Maria Antică (24)
Maria Antica richtte het burgerforum Romaniapublica op om politiek meer ‘sexy’ te maken. Ze wil Roemeense politici en burgers verbinden. Politici, experts en gewone burgers komen online samen om controversiële onderwerpen te bespreken. Burgers kunnen met een kritisch oog meekijken met politieke beslissingen zodat politici meer verantwoordelijkheid moeten nemen.
‘In the name of a really misunderstood freedom of speech’
Talks on European values are and have always been complex and made room for huge debates across the time and societies, even more as most of them are not European at all but rather general, humanistic values that can be adopted by any society. Some say they have Christian roots, others argue they are more secular than believed but all in all, I find it of extreme importance not to abandon the debate on them (especially those in the public sphere) as, beyond their so called general character, they still give rise to huge social clashes, really shape the way societies work and directly affect people’s life.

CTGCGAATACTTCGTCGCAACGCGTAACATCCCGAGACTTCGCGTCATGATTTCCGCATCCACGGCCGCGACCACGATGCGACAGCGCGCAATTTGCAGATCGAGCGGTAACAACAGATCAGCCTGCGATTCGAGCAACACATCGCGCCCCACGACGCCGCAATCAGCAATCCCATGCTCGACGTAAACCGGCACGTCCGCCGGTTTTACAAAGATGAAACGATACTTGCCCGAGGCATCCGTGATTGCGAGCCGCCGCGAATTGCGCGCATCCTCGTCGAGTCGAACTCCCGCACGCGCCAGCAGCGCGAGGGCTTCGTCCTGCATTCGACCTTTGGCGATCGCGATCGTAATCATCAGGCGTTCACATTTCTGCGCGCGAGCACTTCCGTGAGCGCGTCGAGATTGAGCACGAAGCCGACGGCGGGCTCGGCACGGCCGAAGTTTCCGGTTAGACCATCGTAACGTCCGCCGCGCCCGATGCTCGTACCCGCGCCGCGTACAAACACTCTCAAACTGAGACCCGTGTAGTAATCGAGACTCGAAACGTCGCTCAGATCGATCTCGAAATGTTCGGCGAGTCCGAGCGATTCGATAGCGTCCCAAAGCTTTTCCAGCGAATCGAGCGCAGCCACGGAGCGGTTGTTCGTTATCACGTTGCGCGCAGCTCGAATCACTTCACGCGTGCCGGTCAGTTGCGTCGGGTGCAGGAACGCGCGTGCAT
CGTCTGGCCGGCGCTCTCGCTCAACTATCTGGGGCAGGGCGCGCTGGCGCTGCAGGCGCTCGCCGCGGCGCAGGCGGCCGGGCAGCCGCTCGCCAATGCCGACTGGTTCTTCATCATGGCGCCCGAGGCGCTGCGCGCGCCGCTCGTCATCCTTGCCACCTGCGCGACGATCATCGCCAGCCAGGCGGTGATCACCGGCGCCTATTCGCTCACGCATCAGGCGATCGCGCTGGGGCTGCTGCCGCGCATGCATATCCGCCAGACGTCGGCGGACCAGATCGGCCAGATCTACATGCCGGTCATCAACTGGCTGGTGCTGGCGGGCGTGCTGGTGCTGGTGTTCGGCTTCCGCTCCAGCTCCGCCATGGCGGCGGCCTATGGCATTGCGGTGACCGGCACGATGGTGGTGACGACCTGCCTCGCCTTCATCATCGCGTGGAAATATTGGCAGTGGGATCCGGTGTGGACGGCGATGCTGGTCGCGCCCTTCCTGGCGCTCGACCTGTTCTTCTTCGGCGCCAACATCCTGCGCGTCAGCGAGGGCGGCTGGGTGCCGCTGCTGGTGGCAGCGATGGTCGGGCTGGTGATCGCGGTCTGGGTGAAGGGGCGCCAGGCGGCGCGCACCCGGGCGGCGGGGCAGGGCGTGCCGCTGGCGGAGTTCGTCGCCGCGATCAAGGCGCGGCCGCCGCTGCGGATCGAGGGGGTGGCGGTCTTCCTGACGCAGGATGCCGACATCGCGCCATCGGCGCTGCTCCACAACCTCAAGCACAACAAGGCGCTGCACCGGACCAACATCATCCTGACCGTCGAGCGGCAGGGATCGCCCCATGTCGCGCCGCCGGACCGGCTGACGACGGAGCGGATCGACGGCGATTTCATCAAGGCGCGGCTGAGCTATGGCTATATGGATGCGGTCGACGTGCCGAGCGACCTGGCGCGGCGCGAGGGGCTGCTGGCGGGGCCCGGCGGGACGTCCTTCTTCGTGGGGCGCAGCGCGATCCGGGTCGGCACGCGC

No matter what values are at stake or in the spotlight what strikes me when it comes to Europe (and Romania, in particular) is that the culture of dialogue, so much at the basis of the whole European project and societies, is being diminished to the point when no bridge can be built between people with different, opposing opinions. In Romania, we all ‘know better’ and for good (!) what’s with gender equality and women’s place in our society (still a very misogynistic one), or minorities’ rights (be them Roma or LGBTQI), just to name some very few, as the majority is still ‘more equal’ than the rest and entitled to decide what the rest can and have to do with their own lives.
So, in the name of a really misunderstood freedom of speech concept, most citizens here still consider they can say whatever they please as ‘democracy allows them to because that’s what democracy means’, even though that actually means disrespecting other basic human rights and the dignity of the ‘different one’. But what is more worrisome is the fact that, in general, younger generations have adopted this way of thinking and it’s really hard to imagine how such a status quo can be challenged and changed so that, on the long run, this kind of approaches won’t lead to any conflicts, would encourage active, informed and constructive dialogue and make the best use when it comes to freedom of speech and democracy overall.’